Social involvement, socio-economic status and subjective well-being of parents of offspring with intellectual and developmental disabilities

A. Gur, A. Rimmerman

Research output: Contribution to journalArticlepeer-review

Abstract

Background: The study explores whether households' socio-economic status and social involvement can moderate the association between stress and subjective well-being among parents of offspring with intellectual and developmental disabilities (IDD). Method: The random national sample comprised 301 parents caring for offspring with IDD. Measurements consist of a household income survey, a questionnaire on resources and stress, a social involvement questionnaire and a personal well-being index. Using PROCESS software, a regression-based path analysis has been used to test the moderating effect of social involvement and socio-economic status on the association between stress and subjective well-being. Results: Social involvement moderated the association between parental stress and subjective well-being. At high levels of parental stress only, parents with increased social involvement reported better subjective well-being. Significant interaction was observed between stress and socio-economic status. Conclusions: Among parents raising offspring with IDD, social involvement may enhance the relationship between parental stress and subjective well-being. At lower stress levels, better socio-economic status is associated with increased subjective well-being.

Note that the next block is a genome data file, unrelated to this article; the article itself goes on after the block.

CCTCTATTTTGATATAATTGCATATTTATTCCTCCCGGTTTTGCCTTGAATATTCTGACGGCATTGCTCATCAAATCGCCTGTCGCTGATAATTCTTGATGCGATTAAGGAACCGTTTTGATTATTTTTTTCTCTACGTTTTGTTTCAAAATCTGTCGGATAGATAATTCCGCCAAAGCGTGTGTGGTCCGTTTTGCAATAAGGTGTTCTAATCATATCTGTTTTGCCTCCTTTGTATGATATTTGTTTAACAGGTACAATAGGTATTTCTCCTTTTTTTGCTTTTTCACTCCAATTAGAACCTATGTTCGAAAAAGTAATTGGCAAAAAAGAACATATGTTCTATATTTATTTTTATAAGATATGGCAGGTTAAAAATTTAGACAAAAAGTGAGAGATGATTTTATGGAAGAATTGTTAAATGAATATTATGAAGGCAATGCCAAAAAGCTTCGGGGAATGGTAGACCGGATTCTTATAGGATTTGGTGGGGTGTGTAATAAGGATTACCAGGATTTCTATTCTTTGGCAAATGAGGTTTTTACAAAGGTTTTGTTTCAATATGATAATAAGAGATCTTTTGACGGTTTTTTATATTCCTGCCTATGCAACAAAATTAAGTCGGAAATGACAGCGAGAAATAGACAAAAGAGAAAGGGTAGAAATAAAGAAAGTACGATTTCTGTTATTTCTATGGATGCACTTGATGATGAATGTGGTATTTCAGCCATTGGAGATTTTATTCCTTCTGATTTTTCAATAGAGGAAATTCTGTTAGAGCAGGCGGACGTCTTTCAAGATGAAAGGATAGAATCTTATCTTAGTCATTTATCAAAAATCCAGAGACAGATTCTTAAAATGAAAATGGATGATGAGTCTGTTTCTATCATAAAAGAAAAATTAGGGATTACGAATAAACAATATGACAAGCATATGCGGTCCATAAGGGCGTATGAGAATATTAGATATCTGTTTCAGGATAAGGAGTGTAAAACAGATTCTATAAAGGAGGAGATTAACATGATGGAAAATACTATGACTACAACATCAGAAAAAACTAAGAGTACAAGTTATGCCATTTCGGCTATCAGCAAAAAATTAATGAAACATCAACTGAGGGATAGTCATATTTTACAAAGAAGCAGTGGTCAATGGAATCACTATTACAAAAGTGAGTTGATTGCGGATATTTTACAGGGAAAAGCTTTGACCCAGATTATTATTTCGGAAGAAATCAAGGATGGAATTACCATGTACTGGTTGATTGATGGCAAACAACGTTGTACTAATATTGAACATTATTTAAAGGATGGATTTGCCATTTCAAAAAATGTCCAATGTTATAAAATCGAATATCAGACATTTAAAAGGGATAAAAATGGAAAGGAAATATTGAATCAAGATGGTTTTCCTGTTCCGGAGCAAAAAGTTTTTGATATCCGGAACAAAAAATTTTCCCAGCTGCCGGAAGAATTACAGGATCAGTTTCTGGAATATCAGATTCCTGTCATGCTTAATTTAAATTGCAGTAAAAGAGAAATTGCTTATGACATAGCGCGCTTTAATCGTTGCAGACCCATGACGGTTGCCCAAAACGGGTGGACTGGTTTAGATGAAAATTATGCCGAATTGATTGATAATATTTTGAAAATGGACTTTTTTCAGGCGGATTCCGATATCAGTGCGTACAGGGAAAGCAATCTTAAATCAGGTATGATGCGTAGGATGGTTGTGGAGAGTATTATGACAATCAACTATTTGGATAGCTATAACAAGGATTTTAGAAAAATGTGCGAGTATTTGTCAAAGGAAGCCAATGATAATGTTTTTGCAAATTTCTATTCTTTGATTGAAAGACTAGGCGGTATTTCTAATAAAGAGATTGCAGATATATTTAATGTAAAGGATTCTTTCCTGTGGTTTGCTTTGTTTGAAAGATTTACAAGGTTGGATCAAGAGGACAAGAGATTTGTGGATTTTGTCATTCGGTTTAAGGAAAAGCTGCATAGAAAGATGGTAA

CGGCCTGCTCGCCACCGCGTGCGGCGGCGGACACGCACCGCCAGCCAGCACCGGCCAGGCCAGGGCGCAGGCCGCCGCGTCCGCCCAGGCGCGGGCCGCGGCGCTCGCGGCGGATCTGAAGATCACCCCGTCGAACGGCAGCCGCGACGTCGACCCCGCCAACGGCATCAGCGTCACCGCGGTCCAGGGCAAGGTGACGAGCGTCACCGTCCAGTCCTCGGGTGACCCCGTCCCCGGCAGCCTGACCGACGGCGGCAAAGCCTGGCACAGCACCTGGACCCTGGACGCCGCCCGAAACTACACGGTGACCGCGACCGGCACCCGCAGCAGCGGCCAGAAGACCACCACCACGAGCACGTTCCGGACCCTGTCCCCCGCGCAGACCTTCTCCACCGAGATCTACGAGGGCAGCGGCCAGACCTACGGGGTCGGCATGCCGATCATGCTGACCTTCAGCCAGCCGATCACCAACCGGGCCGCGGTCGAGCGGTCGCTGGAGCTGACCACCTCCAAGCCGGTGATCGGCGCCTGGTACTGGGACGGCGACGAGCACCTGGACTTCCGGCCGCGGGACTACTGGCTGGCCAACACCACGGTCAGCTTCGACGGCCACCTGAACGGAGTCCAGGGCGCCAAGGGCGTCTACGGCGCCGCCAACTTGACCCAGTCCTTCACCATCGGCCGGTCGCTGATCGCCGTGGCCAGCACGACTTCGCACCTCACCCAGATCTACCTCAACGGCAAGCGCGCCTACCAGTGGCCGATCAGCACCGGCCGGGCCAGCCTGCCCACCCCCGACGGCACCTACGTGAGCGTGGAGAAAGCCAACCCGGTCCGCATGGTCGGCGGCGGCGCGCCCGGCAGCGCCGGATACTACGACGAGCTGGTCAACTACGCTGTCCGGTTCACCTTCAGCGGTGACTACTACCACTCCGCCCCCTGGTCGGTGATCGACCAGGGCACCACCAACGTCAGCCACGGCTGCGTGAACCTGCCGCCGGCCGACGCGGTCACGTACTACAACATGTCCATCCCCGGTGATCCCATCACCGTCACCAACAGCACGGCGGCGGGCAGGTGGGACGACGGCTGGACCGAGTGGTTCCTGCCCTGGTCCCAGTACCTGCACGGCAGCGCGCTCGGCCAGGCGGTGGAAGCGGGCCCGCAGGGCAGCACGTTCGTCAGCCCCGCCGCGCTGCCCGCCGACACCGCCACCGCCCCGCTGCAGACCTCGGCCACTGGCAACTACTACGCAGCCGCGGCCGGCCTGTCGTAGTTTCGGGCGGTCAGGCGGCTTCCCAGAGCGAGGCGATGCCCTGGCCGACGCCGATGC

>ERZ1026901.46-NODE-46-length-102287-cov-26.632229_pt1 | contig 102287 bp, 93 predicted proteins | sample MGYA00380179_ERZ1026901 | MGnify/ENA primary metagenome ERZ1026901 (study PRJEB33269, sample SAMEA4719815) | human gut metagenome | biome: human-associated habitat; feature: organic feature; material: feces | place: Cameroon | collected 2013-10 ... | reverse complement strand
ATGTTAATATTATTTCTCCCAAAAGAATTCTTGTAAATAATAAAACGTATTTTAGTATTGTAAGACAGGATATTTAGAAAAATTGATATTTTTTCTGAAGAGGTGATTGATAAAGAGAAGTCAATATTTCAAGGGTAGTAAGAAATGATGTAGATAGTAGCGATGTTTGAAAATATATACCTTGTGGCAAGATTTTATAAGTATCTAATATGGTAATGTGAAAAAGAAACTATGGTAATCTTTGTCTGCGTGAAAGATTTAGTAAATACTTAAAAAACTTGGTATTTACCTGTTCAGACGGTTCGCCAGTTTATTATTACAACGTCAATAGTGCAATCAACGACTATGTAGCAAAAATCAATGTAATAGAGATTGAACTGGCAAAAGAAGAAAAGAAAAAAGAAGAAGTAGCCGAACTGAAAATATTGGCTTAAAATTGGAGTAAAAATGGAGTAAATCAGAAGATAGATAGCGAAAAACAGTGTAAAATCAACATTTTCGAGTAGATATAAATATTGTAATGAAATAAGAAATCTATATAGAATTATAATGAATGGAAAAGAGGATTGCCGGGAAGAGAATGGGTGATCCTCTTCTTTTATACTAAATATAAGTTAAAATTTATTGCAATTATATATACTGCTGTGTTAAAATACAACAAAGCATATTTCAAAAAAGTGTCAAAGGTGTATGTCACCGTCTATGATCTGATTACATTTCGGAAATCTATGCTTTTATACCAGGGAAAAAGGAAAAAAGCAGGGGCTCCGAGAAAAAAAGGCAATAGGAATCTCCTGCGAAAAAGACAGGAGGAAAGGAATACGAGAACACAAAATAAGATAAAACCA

Original languageEnglish
Pages (from-to)870-877
Number of pages8
JournalJournal of Intellectual Disability Research
Volume65
Issue number9
DOIs
StatePublished - Sep 2021

Bibliographical note

Funding Information:
The authors would like to thank the Israeli Ministry of Labor, Social Affairs and Social Services and the Shalem Fund for funding this research project.

Publisher Copyright:
© 2021 MENCAP and International Association of the Scientific Study of Intellectual and Developmental Disabilities and John Wiley & Sons Ltd.

Keywords

  • intellectual and developmental disabilities
  • social involvement
  • socioeconomic status
  • stress
  • subjective well-being

ASJC Scopus subject areas

  • Rehabilitation
  • Arts and Humanities (miscellaneous)
  • Neurology
  • Clinical Neurology
  • Psychiatry and Mental health

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